Our History

Since 2000 and the adoption of Security Council resolution 1325, remarkable normative progress has been made at the global, regional and national levels to further advance and operationalize the women, peace and security (WPS) agenda. Today there is increasing recognition that placing women’s agency at the center of the transition from crisis to sustainable development offers enormous potential for transformative change.

The Secretary-General’s 2015 Report to the Security Council on Women and Peace and Security confirms that the capacity of countries to prevent violence, negotiate peace, boost economic recovery and protect populations hinges on women’s participation. When women are included in peace processes there is a 35 percent increase in the probability of an agreement lasting at least 15 years. Women can play a critical role in conflict prevention by creating early warning networks (including for violent extremism and radicalization), and bridging divides across communities.

The Beginning

To address the financing gaps and create greater synergies between different sources of finance to meet the needs of women across the humanitarian-development divide, a Women, Peace and Security Financing Discussion Group (FDG) was established in June 2014.

Composed of representatives from donors, conflict-affected Member States, United Nations entities and civil society, it recognized the urgent need to prioritize action and established the Women’s Peace & Humanitarian Fund (WPHF) – a global pooled funding mechanism which aims to re-energize action and stimulate a significant shift in the financing of the women’s participation, leadership and empowerment in humanitarian response, and peace and security settings.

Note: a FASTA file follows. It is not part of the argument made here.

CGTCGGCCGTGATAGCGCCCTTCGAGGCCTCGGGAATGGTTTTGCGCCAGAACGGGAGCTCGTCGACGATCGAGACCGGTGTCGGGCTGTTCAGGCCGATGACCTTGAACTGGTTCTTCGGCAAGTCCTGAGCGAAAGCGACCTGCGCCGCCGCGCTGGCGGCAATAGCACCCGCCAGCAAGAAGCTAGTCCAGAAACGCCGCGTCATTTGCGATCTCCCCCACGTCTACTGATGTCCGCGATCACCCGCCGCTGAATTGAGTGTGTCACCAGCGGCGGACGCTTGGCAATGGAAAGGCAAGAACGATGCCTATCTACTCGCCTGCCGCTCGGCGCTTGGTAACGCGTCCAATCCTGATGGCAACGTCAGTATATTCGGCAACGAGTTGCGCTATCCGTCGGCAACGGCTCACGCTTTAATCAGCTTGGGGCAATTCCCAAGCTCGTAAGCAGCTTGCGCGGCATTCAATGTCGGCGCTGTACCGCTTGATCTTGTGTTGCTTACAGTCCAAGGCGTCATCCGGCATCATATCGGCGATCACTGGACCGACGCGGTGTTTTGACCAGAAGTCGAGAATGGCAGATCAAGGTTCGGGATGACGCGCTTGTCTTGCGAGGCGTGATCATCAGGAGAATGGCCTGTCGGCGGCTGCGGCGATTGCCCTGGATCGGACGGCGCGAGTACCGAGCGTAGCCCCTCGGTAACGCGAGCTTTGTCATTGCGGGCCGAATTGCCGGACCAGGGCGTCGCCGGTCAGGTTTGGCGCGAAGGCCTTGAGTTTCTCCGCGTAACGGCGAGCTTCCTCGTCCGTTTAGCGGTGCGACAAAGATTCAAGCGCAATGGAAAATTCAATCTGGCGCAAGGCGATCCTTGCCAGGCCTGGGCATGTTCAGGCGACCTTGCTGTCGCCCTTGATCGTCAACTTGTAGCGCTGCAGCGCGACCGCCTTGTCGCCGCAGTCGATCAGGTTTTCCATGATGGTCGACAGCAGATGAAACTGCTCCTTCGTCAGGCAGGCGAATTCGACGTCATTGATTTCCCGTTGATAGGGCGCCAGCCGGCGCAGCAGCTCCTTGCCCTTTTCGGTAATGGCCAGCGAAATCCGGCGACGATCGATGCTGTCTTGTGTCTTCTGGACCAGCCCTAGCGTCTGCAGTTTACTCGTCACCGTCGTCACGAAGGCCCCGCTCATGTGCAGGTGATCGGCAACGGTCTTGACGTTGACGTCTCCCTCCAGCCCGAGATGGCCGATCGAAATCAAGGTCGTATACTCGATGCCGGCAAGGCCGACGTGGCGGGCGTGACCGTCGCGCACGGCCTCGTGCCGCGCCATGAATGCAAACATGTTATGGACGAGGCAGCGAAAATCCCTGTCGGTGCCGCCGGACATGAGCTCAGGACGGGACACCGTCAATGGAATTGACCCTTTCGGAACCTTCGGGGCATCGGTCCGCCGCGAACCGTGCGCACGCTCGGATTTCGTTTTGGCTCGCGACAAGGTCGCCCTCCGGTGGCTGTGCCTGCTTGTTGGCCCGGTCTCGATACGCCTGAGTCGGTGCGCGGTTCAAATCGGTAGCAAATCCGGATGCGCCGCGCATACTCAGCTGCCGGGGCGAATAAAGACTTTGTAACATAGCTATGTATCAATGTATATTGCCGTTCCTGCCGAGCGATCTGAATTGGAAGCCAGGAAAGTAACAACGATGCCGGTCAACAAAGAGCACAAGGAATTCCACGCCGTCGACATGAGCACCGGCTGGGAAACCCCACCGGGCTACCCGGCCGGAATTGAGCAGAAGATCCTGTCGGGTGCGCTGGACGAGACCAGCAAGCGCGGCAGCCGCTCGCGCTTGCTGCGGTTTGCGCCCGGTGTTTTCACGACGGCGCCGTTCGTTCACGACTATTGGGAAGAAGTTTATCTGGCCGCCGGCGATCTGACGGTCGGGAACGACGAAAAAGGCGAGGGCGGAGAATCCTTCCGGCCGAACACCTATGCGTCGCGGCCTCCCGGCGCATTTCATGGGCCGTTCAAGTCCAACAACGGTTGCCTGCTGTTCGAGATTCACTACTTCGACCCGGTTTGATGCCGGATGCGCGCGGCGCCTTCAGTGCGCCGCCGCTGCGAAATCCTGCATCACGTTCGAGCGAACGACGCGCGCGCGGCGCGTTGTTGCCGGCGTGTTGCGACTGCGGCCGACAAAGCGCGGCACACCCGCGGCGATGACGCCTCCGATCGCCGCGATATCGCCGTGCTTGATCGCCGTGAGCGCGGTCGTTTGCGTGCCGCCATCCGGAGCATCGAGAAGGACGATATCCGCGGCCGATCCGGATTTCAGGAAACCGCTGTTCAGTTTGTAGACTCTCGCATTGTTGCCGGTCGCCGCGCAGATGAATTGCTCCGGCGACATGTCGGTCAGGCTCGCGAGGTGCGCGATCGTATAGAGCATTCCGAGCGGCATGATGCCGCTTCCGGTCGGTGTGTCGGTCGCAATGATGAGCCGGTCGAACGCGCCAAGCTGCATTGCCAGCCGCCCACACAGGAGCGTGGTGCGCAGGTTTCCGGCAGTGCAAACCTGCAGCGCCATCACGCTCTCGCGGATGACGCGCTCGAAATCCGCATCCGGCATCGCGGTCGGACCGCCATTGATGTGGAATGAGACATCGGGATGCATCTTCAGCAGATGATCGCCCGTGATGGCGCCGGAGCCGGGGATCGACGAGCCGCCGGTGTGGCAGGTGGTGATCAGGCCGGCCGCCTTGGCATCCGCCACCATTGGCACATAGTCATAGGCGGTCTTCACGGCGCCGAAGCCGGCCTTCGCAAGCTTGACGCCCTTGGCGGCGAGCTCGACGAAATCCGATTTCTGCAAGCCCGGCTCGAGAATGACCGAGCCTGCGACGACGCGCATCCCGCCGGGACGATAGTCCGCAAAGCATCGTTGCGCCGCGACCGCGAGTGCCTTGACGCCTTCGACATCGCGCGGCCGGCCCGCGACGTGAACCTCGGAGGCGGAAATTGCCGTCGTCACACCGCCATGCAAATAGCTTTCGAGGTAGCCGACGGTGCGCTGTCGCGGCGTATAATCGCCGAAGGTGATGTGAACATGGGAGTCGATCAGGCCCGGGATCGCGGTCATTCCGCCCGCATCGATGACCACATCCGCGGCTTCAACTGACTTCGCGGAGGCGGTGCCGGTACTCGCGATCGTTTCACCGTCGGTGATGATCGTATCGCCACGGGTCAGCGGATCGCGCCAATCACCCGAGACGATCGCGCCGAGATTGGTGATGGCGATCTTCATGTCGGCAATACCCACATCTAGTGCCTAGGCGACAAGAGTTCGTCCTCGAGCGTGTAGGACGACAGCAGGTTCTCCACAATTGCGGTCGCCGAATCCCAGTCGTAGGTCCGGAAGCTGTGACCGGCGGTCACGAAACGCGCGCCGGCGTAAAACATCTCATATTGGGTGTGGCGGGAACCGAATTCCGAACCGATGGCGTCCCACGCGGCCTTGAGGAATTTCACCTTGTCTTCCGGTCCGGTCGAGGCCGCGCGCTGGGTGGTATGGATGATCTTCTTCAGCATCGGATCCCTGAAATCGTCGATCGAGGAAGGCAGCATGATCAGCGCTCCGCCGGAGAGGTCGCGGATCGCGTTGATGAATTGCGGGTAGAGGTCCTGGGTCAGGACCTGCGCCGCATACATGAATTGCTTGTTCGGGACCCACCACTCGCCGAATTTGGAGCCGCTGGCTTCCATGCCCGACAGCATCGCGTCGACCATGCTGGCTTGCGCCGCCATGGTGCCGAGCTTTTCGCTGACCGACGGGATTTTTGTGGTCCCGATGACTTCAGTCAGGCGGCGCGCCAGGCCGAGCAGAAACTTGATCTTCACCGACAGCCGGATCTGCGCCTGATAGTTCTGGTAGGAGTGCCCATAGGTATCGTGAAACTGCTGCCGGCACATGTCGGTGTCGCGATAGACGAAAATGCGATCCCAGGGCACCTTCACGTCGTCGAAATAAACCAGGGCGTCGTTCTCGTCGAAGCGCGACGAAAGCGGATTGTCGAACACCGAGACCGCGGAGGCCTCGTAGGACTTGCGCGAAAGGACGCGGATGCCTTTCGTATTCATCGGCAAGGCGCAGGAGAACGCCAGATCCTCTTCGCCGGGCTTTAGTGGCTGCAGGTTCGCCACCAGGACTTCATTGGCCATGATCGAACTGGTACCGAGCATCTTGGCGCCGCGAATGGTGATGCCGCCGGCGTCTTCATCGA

Primary Functions

The WPHF is a flexible and rapid financing mechanism. It supports quality interventions designed to enhance capacities to prevent conflict, respond to crises and emergencies, and seize key peacebuilding opportunities.

The WPHF has the following three primary functions:

  • Breaking silos between humanitarian, peace, security and development finance by investing in enhancing women’s engagement, leadership and empowerment across all phases of the crisis, peace and security, and development contiguum.
  • Addressing structural funding gaps for women’s participation in key phases of the crisis, peace and security, and development contiguum by improving the timeliness, predictability and flexibility of international assistance.
  • Improving policy coherence and coordination by complementing existing financing instruments and promoting synergies across all actors: multi-lateral and bilateral entities, national governments’ women’s machineries; and local civil society organizations.

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